In 1941, he bought a 178-acre swath of tropical rain forest in Costa Rica that he named Finca Los Cusingos for the fiery-billed aracaris birds nesting all around. For the next 63 years, he lived in a house he built himself, with no car and no telephone or electricity, simply watching the neotropical birds from dawn to dusk.
When Alexander Skutch died May 12, eight days shy of his 100th birthday, on his self-sufficient finca at San Isidro, he left a legacy for the field of ornithology that experts say is paralleled only by that of the legendary John James Audubon.
Not many people know Skutch's name. When Jim Bonner, curator of birds at Pittsburgh's National Aviary, organized an Alexander F. Skutch Exhibit in 1998, he described the birdwatcher as "one of the most famous unknown men" in science.
Skutch's property, however, is now a public nature reserve managed by Costa Rica's Tropical Science Center, available to international researchers, students, naturalists and birdwatchers in an area whose natural vegetation has been otherwise razed for agriculture.
And for laboratory-bound scientists and armchair adventurers and birders, Skutch's three dozen or so books detail the life histories of about 300 avian species -- along with colorful accounts of his tangential coexistence with revolutions, earthquakes and deforestation.
It was Skutch who, by observing raucous brown jays in 1935, discovered what he called "helpers at the nest" and ornithologists now label "cooperative brooding" -- the avian phenomenon of several adult birds working together to raise nesting babies. Skutch personally considered that discovery, along with writing about the life histories of tropical birds, his greatest accomplishment.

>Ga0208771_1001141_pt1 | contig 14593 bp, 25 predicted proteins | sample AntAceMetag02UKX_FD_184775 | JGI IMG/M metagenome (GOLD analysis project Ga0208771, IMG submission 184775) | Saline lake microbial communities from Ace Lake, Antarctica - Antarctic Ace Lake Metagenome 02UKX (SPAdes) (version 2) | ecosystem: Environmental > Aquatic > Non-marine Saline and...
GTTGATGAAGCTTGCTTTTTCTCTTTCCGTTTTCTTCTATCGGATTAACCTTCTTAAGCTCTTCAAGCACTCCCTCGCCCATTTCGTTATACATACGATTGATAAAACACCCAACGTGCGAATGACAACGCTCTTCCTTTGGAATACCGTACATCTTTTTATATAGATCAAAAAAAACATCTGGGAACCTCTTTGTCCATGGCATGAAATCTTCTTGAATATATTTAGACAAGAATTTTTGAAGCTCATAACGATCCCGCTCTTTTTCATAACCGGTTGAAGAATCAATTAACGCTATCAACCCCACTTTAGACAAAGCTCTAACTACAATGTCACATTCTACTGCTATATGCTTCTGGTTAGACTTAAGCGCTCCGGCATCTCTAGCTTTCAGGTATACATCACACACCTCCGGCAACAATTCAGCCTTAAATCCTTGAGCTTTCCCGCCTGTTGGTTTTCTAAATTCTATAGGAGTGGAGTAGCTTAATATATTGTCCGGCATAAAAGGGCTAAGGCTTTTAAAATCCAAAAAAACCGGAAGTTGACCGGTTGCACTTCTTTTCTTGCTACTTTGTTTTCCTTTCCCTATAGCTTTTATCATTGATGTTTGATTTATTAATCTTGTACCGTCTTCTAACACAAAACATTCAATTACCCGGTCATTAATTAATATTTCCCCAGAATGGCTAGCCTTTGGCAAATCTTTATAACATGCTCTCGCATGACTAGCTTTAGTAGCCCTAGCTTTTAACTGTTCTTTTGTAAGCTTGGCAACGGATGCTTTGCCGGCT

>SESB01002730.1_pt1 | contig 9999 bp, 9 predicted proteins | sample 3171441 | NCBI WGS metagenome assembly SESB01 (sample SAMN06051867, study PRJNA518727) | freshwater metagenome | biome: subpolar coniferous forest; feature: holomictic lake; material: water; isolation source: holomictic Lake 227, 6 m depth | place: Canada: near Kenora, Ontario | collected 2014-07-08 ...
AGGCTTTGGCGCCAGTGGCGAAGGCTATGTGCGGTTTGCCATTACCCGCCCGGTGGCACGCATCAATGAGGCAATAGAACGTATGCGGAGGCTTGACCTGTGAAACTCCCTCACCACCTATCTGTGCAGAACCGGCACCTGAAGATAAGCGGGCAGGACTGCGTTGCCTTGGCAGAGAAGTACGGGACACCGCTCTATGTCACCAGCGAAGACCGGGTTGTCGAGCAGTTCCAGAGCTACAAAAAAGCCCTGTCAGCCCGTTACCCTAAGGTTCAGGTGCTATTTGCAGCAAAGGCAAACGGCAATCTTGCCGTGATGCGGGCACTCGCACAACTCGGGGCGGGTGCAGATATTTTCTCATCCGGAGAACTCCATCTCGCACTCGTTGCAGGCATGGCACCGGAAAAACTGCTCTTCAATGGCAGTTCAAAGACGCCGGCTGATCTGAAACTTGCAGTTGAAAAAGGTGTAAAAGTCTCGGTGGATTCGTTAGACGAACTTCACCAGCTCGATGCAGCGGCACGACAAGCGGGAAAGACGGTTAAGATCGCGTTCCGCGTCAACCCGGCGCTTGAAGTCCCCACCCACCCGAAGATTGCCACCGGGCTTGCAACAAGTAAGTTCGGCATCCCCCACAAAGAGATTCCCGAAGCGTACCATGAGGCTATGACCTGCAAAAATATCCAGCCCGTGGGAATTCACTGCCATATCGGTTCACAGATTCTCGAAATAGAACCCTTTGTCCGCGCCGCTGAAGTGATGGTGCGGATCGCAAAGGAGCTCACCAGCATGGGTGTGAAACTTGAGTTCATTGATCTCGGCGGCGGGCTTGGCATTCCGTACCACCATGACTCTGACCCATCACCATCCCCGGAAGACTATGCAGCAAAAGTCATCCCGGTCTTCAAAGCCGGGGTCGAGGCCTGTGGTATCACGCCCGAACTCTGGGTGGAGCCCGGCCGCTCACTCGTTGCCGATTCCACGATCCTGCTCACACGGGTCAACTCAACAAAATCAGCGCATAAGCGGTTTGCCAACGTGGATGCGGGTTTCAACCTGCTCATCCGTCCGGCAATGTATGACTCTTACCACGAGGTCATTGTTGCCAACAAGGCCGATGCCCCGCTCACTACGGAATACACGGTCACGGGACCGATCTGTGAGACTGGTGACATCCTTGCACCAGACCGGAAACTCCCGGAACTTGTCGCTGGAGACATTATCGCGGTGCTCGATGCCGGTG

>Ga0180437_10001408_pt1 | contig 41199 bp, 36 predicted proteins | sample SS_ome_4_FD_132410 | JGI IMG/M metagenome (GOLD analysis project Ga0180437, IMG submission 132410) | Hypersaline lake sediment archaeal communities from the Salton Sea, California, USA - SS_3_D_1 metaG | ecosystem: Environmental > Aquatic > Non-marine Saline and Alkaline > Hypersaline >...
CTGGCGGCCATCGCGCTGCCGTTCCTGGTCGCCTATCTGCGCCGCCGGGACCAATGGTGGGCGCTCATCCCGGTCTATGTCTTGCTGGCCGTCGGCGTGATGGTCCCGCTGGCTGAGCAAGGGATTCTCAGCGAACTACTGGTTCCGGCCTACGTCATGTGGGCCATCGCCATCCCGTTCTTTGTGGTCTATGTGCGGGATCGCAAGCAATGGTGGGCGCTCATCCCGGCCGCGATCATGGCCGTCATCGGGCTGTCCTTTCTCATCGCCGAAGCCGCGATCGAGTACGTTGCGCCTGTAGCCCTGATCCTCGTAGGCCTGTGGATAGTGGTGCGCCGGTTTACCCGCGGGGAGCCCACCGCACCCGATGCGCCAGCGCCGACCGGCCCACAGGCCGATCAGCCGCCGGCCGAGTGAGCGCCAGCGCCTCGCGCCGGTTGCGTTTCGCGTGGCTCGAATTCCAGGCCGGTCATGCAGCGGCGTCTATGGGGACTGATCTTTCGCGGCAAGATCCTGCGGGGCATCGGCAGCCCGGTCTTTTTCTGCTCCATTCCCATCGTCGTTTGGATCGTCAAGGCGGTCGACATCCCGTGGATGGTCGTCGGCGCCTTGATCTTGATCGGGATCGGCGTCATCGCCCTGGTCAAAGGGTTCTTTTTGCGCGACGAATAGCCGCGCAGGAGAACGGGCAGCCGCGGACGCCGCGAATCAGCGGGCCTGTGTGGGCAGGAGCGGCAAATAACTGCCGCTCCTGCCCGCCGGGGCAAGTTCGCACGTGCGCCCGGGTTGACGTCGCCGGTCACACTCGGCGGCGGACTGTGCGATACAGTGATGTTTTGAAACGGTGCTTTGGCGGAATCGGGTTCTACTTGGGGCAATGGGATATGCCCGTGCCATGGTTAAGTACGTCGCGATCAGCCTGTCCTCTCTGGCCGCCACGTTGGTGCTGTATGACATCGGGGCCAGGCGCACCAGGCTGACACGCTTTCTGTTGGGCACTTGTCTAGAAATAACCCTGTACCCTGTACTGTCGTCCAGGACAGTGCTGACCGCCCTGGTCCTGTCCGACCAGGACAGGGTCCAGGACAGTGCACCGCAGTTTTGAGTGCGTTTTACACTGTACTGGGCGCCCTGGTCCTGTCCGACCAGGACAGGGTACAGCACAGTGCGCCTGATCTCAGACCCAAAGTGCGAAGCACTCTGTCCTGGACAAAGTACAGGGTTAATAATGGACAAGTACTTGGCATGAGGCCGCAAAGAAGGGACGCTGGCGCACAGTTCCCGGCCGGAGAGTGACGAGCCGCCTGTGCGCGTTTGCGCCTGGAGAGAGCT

"I have regarded it a duty to make available to others, in readable form, the results of my studies of nature," Skutch once told an interviewer for the reference work Contemporary Authors. The comment echoed the advice he always gave prospective naturalists -- make your findings readable, and don't clutter them up with mathematical probability estimates.
Skutch's own published observations read like poetry. For example, in the 1980 autobiographical "A Naturalist on a Tropical Farm," he wrote:
"Sometimes, when I stood watching the birds in one of these trees while the sun still hung low above the wooded ridge across the river, a flock of great scarlet macaws came from the east, as though riding down the level sunbeams.
"Two by two they flew, with steady, laborious wing beats, their long tails streaming like slender pennants behind their heavy bodies, their scarlet underplumage glowing vividly where touched by the horizontal rays.
"As the macaws passed overhead, their raucous shouts made them as objectionable to the ear as they were pleasing to the eye. Often these flamboyant birds flew directly above the crown of a flame-of-the-forest tree, in a gorgeous display such as one expects of tropical nature."
A Times reviewer praised that book as "an old-school natural history of a kind that has almost disappeared among university types
Skutch started out observing far less lovely birds -- common pigeons he made into pets at the farmhouse where he grew up surrounded by nature and books on the edge of Baltimore. His fascination with animals and birds quickly turned the boy into a vegetarian.
The inquisitive youth assuaged his thirst for literature at the private Park School of Baltimore, and for science at Johns Hopkins University, where he earned bachelor's and doctoral degrees in botany.